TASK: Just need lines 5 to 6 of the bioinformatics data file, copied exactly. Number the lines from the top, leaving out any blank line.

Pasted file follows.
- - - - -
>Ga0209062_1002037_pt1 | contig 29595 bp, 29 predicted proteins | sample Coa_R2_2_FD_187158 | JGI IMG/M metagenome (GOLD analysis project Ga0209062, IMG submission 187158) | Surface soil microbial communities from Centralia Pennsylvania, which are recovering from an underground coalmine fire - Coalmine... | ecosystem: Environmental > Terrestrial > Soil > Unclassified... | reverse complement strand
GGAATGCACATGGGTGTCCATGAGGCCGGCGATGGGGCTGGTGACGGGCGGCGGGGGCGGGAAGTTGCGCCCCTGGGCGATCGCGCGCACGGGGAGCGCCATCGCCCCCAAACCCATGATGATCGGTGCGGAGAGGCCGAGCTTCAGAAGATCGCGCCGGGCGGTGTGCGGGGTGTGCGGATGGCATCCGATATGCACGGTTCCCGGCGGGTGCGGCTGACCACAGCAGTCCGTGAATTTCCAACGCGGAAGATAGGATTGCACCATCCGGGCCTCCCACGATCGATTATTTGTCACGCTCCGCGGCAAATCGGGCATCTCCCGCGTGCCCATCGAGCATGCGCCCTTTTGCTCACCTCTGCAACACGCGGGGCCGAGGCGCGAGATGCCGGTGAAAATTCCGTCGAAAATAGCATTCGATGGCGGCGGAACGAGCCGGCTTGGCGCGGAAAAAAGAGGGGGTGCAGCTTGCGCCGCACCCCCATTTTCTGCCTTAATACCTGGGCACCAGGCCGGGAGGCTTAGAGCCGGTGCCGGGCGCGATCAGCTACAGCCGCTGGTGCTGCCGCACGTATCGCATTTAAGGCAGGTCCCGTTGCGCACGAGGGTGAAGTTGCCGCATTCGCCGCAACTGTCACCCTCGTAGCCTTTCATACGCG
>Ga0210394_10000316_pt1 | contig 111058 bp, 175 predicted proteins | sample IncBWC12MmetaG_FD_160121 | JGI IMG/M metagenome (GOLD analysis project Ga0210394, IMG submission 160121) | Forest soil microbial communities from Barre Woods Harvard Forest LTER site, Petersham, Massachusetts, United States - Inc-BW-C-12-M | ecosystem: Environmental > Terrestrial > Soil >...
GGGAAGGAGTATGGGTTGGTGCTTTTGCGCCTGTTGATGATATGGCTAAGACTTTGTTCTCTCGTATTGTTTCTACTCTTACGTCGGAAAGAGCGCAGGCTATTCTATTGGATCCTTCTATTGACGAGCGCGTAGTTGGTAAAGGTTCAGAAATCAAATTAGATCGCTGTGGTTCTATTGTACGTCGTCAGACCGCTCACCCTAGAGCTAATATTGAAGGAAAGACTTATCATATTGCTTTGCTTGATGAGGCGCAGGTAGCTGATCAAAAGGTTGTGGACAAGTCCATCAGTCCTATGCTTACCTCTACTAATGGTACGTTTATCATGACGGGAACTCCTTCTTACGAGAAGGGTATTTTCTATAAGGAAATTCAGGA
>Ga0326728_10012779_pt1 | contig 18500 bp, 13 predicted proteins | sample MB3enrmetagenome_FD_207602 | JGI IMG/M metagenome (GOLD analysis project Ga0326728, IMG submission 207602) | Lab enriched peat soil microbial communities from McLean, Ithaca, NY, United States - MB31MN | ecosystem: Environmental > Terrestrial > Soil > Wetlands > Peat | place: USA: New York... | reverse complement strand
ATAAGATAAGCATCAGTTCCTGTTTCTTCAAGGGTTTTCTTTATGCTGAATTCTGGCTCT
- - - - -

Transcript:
>Ga0326728_10012779_pt1 | contig 18500 bp, 13 predicted proteins | sample MB3enrmetagenome_FD_207602 | JGI IMG/M metagenome (GOLD analysis project Ga0326728, IMG submission 207602) | Lab enriched peat soil microbial communities from McLean, Ithaca, NY, United States - MB31MN | ecosystem: Environmental > Terrestrial > Soil > Wetlands > Peat | place: USA: New York... | reverse complement strand
ATAAGATAAGCATCAGTTCCTGTTTCTTCAAGGGTTTTCTTTATGCTGAATTCTGGCTCT